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Critics, especially feminist ones, have recently been taking a closer look at the female characters in F. Scott Fitzgerald's fiction, and several have found an author who, as one critic says, is "extremely unsympathetic" toward those characters...
Inside "Outside the Cabinet-Maker's"
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Scott Fitzgerald's short-short story "Outside the Cabinet-Makers"has been neglected in part because its availability has been limited. Written in 1927 and published in Century Magazine in December 1928 for merely $150 after it had been rejected...
Whose "Babylon Revisited" Are We Teaching? Cowleys Fortunate Corruption — and Others Not So Fortunate
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Although F. Scott Fitzgerald's novels have long benefited from the crusading efforts of textual critic Matthew J. Bruccoli, Fitzgerald s short stories, most of them published initially in popular magazines of the 1920s and 1930s, have received relatively little textual attention...
Art and Autobiography in Fitzgerald's "Babylon Revisited"
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"Babylon Revisited'' is F. Scott Fitzgerald's most acclaimed short story. That it is also one of his best is due to his brilliant stylistic and structural control1 and the haunting complexity of the main character, Charlie Wales, alias Charles J. Wales of Prague. In his creation...
Fitzgerald's "Crack-up" Essays Revisited: Fictions of the Self, Mirrors for a Nation
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Almost everyone interested in understanding Fitzgerald's career in the 1930s has recognized some certain significance in the "Crack-up" essays (published in Esquire in February, March, and April 1936). Literary criticism being what it is...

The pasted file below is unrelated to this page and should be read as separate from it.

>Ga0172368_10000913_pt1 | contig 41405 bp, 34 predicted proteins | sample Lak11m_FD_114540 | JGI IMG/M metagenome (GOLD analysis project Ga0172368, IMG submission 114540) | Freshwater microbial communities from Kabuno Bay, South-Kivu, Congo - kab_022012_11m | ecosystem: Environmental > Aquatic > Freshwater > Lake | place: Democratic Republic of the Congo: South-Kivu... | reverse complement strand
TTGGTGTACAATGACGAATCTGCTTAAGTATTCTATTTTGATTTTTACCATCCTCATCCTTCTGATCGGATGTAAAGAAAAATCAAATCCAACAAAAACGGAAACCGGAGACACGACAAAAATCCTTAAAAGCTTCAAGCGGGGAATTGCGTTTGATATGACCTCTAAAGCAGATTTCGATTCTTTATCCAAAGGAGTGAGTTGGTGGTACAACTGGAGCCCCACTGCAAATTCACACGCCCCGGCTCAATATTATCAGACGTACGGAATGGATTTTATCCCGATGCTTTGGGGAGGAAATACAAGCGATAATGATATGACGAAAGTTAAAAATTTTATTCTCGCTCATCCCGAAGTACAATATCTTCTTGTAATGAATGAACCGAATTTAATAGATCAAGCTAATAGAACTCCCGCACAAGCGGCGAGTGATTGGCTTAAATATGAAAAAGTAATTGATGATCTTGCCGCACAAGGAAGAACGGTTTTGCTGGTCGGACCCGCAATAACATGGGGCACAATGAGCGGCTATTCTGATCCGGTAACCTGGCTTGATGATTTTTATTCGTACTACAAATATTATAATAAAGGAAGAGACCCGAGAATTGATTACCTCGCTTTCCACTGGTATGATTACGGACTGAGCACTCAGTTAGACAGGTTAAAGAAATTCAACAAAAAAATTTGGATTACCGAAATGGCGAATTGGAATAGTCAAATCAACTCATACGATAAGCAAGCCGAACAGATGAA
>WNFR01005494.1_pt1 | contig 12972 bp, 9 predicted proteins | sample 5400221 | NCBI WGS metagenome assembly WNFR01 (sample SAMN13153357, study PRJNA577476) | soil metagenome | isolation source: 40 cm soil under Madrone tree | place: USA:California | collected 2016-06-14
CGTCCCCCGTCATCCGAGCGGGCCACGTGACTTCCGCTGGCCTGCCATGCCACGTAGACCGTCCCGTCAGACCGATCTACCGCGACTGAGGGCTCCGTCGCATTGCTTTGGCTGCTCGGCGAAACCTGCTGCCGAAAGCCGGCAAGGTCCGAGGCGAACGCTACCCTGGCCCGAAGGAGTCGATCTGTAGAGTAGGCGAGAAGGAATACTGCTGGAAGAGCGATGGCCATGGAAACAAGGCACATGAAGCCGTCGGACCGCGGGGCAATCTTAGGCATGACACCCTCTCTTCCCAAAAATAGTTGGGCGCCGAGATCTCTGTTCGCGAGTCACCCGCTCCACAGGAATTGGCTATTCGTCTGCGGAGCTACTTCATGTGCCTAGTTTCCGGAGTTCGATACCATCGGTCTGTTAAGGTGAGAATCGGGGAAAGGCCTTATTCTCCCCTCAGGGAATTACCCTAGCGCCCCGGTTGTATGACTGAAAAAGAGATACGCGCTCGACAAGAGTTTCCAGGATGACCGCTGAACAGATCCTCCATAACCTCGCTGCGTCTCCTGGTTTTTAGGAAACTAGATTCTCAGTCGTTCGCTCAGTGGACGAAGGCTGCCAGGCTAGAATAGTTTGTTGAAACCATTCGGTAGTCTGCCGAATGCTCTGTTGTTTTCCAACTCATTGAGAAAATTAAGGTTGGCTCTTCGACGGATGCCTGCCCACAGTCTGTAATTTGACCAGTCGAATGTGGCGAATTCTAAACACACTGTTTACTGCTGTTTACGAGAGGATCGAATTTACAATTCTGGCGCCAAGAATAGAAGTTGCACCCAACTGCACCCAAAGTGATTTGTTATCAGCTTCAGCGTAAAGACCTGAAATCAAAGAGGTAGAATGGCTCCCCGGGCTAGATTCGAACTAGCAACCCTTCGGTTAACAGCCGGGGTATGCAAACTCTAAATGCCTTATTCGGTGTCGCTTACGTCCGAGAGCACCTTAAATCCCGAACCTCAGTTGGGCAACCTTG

Going Toward the Flame: Reading Allusions in the Esquire Stories
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The allusions in Fitzgerald's Esquire stories published between 1935 and 1940, as well as others published posthumously, create a subtext that deepens our understanding of Fitzgerald's personal and artistic angst during those final years when he...
A Dark Ill-Lighted Place: Fitzgerald and Hemingway, Philippe Count of Darkness and Philip Counter-Espionage Agent
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In this essay, with its tripartite division, I am concerned, first, to reassess the matter of Philippe, the most neglected fiction in the Fitzgerald canon; second, to open a new line of inquiry through consideration of the Catholic resonances and modalities...
Part Four: Toward an American Tradition
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In The Far Side of Paradise, Arthur Mizener offered an insight that still merits attention: "At every stage of his career F. Scott Fitzgerald made a hero out of the most representative and brilliant man he knew." Before college Fitzgerald had found idols...
Notes on Contributors
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Page Count: 296
Publication Year: 2000